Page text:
1 Samuel 2:8
He raiseth up the poor out of the dust, and lifteth up the beggar from the dunghill, to set them among princes, and to make them inherit the throne of glory: for the pillars of the earth are the LORD'S, and he hath set the world upon them.
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(8) The pillars of the earth.—And the gracious All-Ruler does these things, for He is at once Creator and Upholder of the universe. The words of these Divine songs which treat of cosmogony are such as would be understood in the childhood of peoples. The quiet thinker, however, is tempted to ask whether after 3,000 or 4,000 years, now, with the light of modern science shining round us, we have made much real progress in our knowledge of the genesis and government of the universe.

The pillars.—Or columns—Jerome, in the Vulgate, translates this unusual word by “hinges”—cardines terrœ.

Gesenius prefers the rendering “foundations.” On the whole, the word used in the English Version, “pillars,” is the best.

1 Samuel 2:8. He raiseth up the poor out of the dust, &c. — From the most mean estate and sordid place. To set them among princes — Instance Joseph, David, and Daniel. To make them inherit the throne of glory — That is, a glorious throne or kingdom; not only to possess it themselves, but to transmit it to their posterity, as the word inherit implies. For the pillars of the earth are the Lord’s — The foundations which God created and upholds, and wherewith he sustains the earth and all its inhabitants, as a house is supported with pillars. These words signify the reason of all that is contained in the five preceding verses. For the very earth being founded, upheld, and supported by the Lord, it is no wonder that all the inhabitants of it are in his power, so that he can dispose of them as he pleases.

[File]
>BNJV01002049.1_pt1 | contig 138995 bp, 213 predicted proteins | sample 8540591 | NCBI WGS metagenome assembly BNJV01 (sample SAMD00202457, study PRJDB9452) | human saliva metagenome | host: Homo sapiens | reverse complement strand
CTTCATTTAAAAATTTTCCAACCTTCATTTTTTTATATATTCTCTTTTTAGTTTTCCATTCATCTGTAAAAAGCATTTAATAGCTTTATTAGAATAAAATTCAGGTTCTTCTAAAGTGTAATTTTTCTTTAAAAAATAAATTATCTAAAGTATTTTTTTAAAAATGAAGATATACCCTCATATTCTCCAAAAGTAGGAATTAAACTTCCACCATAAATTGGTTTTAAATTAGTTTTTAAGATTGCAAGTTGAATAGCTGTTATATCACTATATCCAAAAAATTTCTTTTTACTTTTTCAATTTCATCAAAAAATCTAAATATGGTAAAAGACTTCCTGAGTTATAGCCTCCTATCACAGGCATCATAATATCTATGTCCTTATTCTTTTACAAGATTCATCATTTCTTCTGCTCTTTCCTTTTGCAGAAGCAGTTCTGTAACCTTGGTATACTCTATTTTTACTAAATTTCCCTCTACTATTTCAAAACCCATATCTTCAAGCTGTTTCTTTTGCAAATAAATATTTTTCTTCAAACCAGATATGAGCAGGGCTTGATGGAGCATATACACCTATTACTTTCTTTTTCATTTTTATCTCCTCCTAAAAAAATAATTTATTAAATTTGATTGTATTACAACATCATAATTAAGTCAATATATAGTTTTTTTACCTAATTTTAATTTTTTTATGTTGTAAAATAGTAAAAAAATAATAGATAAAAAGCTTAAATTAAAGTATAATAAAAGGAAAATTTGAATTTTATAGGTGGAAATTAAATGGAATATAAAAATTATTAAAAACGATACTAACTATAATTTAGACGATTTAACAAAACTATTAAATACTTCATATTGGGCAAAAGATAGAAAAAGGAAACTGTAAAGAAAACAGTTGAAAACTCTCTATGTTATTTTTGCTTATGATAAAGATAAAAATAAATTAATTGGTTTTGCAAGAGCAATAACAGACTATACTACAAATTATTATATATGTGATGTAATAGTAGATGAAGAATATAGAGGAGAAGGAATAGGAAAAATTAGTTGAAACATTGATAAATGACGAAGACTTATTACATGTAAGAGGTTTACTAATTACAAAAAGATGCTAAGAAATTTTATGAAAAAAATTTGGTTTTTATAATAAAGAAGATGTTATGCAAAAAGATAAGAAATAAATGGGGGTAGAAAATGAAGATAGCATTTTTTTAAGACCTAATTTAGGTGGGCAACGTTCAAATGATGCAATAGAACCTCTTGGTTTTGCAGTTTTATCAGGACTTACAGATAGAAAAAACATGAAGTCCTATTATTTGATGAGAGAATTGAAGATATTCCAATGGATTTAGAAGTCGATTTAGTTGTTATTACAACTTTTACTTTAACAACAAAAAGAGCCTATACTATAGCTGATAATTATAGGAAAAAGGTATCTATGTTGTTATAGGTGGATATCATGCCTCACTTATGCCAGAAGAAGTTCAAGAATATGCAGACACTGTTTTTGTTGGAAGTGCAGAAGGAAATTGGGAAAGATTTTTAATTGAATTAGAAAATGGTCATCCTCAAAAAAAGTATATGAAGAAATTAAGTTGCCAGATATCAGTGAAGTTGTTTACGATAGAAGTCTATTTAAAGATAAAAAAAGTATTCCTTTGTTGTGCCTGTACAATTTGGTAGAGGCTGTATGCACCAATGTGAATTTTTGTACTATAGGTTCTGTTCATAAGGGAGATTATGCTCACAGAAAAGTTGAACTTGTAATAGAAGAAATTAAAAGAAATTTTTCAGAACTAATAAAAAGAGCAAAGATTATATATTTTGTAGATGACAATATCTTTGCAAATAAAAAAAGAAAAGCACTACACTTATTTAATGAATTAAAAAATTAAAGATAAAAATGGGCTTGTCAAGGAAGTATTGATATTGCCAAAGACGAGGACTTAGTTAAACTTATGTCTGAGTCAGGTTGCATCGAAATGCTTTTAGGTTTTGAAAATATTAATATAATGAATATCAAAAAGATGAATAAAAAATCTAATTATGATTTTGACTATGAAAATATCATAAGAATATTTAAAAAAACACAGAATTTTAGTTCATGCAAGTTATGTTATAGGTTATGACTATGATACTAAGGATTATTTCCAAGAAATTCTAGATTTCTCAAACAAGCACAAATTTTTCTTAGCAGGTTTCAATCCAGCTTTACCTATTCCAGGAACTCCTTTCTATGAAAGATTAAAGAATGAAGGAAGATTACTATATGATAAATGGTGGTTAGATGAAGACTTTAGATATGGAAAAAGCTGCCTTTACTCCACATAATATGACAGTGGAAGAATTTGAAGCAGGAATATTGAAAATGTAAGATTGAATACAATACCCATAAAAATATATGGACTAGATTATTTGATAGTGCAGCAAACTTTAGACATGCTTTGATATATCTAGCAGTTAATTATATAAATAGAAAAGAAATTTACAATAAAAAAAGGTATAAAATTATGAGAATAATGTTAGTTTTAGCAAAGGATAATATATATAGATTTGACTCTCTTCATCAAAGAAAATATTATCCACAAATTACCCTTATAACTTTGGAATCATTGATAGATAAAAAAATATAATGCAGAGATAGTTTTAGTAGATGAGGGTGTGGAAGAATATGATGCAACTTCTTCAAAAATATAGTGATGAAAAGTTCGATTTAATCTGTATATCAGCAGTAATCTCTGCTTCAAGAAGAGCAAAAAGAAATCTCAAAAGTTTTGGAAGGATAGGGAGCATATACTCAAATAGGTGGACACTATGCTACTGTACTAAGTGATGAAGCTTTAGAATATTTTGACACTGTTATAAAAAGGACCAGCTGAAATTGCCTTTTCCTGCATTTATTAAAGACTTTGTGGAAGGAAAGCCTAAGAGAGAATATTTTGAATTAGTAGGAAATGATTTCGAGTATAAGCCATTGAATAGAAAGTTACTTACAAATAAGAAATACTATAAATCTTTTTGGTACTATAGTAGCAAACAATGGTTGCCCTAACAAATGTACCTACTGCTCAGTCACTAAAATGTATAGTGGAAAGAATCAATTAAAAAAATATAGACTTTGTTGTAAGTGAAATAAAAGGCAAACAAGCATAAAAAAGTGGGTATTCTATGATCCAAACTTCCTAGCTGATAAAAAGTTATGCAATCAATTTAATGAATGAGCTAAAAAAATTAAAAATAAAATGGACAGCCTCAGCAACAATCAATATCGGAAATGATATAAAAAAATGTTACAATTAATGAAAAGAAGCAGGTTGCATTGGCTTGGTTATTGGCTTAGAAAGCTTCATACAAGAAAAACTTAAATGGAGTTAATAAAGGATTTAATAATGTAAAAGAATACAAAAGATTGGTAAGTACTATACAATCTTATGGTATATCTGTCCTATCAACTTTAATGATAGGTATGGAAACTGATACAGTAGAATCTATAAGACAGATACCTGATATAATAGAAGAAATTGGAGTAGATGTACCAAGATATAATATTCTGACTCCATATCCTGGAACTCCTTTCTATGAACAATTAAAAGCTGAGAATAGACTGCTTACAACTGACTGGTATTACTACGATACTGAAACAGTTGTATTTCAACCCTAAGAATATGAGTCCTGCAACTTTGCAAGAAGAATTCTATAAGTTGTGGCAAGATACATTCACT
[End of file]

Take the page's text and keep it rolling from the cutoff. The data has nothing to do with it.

2:1-10 Hannah's heart rejoiced, not in Samuel, but in the Lord. She looks beyond the gift, and praises the Giver. She rejoiced in the salvation of the Lord, and in expectation of His coming, who is the whole salvation of his people. The strong are soon weakened, and the weak are soon strengthened, when God pleases. Are we poor? God made us poor, which is a good reason why we should be content, and make up our minds to our condition. Are we rich? God made us rich, which is a good reason why we should be thankful, and serve him cheerfully, and do good with the abundance he gives us. He respects not man's wisdom or fancied excellences, but chooses those whom the world accounts foolish, teaching them to feel their guilt, and to value his free and precious salvation. This prophecy looks to the kingdom of Christ, that kingdom of grace, of which Hannah speaks, after having spoken largely of the kingdom of providence. And here is the first time that we meet with the name MESSIAH, or his Anointed. The subjects of Christ's kingdom will be safe, and the enemies of it will be ruined; for the Anointed, the Lord Christ, is able to save, and to destroy.See an instance in 1 Samuel 2:36. See, too, in Ezekiel 13:19, another example of hire paid in bread.